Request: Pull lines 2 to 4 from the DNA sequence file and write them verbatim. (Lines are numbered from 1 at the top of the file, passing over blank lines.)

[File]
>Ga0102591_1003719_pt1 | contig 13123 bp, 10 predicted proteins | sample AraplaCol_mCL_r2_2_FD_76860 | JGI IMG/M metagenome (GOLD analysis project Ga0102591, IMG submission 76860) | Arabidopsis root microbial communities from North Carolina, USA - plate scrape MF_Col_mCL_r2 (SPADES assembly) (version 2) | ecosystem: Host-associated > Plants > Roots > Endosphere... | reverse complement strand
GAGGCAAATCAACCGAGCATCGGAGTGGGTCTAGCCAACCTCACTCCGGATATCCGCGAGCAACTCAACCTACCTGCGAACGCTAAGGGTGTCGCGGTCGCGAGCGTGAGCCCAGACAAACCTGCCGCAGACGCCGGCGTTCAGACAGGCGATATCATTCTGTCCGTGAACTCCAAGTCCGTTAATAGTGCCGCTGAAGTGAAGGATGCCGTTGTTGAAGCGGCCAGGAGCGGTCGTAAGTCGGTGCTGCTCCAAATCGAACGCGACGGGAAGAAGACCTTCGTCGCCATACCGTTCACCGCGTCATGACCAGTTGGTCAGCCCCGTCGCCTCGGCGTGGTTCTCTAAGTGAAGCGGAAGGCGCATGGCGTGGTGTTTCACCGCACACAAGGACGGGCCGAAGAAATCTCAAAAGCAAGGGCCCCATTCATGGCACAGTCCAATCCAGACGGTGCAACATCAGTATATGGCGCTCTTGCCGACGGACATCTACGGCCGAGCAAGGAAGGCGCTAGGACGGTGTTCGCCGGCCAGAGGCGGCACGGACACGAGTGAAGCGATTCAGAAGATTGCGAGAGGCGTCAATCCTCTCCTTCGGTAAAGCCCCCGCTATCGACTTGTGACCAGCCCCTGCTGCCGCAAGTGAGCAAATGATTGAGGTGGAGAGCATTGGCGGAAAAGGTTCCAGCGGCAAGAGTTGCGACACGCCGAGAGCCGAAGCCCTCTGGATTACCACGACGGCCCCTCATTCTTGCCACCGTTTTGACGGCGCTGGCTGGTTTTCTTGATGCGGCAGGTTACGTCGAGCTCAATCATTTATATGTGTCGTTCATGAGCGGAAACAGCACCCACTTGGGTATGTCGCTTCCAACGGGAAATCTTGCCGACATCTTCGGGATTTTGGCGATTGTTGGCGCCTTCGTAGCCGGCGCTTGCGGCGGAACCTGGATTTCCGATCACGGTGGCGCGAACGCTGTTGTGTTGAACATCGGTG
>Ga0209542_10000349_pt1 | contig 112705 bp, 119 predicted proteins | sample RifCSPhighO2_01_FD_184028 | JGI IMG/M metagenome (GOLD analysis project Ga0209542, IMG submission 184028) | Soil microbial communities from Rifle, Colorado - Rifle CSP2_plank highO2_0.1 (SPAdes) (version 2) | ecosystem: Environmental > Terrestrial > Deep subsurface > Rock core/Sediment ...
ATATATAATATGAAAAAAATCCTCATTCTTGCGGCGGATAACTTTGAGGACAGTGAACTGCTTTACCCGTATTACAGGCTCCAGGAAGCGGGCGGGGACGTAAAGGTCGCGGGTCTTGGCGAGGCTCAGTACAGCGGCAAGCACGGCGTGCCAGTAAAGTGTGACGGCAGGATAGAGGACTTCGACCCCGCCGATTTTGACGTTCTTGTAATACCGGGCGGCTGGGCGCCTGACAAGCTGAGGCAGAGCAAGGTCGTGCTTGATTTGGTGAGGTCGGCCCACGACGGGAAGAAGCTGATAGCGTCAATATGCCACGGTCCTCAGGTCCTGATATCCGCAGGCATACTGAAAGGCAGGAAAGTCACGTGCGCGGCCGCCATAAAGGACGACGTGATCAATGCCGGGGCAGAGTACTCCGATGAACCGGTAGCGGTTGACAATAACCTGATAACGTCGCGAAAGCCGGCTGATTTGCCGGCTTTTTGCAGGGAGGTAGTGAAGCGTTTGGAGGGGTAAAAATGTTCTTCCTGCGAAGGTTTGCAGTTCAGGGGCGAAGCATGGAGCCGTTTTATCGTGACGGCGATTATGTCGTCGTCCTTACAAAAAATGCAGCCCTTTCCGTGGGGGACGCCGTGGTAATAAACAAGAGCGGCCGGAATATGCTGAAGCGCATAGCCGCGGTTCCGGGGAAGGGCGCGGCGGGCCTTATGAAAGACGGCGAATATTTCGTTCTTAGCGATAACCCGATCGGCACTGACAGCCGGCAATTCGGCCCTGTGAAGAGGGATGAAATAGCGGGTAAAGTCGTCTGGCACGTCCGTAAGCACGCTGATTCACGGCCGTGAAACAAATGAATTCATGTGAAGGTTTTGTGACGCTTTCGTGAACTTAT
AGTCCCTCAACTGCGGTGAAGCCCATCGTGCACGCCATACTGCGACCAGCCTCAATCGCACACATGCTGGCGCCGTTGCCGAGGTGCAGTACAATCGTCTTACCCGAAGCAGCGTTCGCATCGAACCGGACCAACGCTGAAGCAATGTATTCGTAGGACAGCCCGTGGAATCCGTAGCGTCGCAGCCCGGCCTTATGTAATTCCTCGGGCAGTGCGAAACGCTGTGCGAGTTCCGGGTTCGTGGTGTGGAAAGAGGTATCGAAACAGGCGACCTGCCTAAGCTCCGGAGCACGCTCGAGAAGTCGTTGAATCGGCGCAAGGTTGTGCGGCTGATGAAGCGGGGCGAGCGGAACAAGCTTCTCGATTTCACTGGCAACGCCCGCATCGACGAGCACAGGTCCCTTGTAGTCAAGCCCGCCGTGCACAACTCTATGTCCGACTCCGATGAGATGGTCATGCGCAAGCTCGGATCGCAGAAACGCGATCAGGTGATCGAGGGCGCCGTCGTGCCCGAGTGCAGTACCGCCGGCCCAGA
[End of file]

GAGGCAAATCAACCGAGCATCGGAGTGGGTCTAGCCAACCTCACTCCGGATATCCGCGAGCAACTCAACCTACCTGCGAACGCTAAGGGTGTCGCGGTCGCGAGCGTGAGCCCAGACAAACCTGCCGCAGACGCCGGCGTTCAGACAGGCGATATCATTCTGTCCGTGAACTCCAAGTCCGTTAATAGTGCCGCTGAAGTGAAGGATGCCGTTGTTGAAGCGGCCAGGAGCGGTCGTAAGTCGGTGCTGCTCCAAATCGAACGCGACGGGAAGAAGACCTTCGTCGCCATACCGTTCACCGCGTCATGACCAGTTGGTCAGCCCCGTCGCCTCGGCGTGGTTCTCTAAGTGAAGCGGAAGGCGCATGGCGTGGTGTTTCACCGCACACAAGGACGGGCCGAAGAAATCTCAAAAGCAAGGGCCCCATTCATGGCACAGTCCAATCCAGACGGTGCAACATCAGTATATGGCGCTCTTGCCGACGGACATCTACGGCCGAGCAAGGAAGGCGCTAGGACGGTGTTCGCCGGCCAGAGGCGGCACGGACACGAGTGAAGCGATTCAGAAGATTGCGAGAGGCGTCAATCCTCTCCTTCGGTAAAGCCCCCGCTATCGACTTGTGACCAGCCCCTGCTGCCGCAAGTGAGCAAATGATTGAGGTGGAGAGCATTGGCGGAAAAGGTTCCAGCGGCAAGAGTTGCGACACGCCGAGAGCCGAAGCCCTCTGGATTACCACGACGGCCCCTCATTCTTGCCACCGTTTTGACGGCGCTGGCTGGTTTTCTTGATGCGGCAGGTTACGTCGAGCTCAATCATTTATATGTGTCGTTCATGAGCGGAAACAGCACCCACTTGGGTATGTCGCTTCCAACGGGAAATCTTGCCGACATCTTCGGGATTTTGGCGATTGTTGGCGCCTTCGTAGCCGGCGCTTGCGGCGGAACCTGGATTTCCGATCACGGTGGCGCGAACGCTGTTGTGTTGAACATCGGTG
>Ga0209542_10000349_pt1 | contig 112705 bp, 119 predicted proteins | sample RifCSPhighO2_01_FD_184028 | JGI IMG/M metagenome (GOLD analysis project Ga0209542, IMG submission 184028) | Soil microbial communities from Rifle, Colorado - Rifle CSP2_plank highO2_0.1 (SPAdes) (version 2) | ecosystem: Environmental > Terrestrial > Deep subsurface > Rock core/Sediment ...
ATATATAATATGAAAAAAATCCTCATTCTTGCGGCGGATAACTTTGAGGACAGTGAACTGCTTTACCCGTATTACAGGCTCCAGGAAGCGGGCGGGGACGTAAAGGTCGCGGGTCTTGGCGAGGCTCAGTACAGCGGCAAGCACGGCGTGCCAGTAAAGTGTGACGGCAGGATAGAGGACTTCGACCCCGCCGATTTTGACGTTCTTGTAATACCGGGCGGCTGGGCGCCTGACAAGCTGAGGCAGAGCAAGGTCGTGCTTGATTTGGTGAGGTCGGCCCACGACGGGAAGAAGCTGATAGCGTCAATATGCCACGGTCCTCAGGTCCTGATATCCGCAGGCATACTGAAAGGCAGGAAAGTCACGTGCGCGGCCGCCATAAAGGACGACGTGATCAATGCCGGGGCAGAGTACTCCGATGAACCGGTAGCGGTTGACAATAACCTGATAACGTCGCGAAAGCCGGCTGATTTGCCGGCTTTTTGCAGGGAGGTAGTGAAGCGTTTGGAGGGGTAAAAATGTTCTTCCTGCGAAGGTTTGCAGTTCAGGGGCGAAGCATGGAGCCGTTTTATCGTGACGGCGATTATGTCGTCGTCCTTACAAAAAATGCAGCCCTTTCCGTGGGGGACGCCGTGGTAATAAACAAGAGCGGCCGGAATATGCTGAAGCGCATAGCCGCGGTTCCGGGGAAGGGCGCGGCGGGCCTTATGAAAGACGGCGAATATTTCGTTCTTAGCGATAACCCGATCGGCACTGACAGCCGGCAATTCGGCCCTGTGAAGAGGGATGAAATAGCGGGTAAAGTCGTCTGGCACGTCCGTAAGCACGCTGATTCACGGCCGTGAAACAAATGAATTCATGTGAAGGTTTTGTGACGCTTTCGTGAACTTAT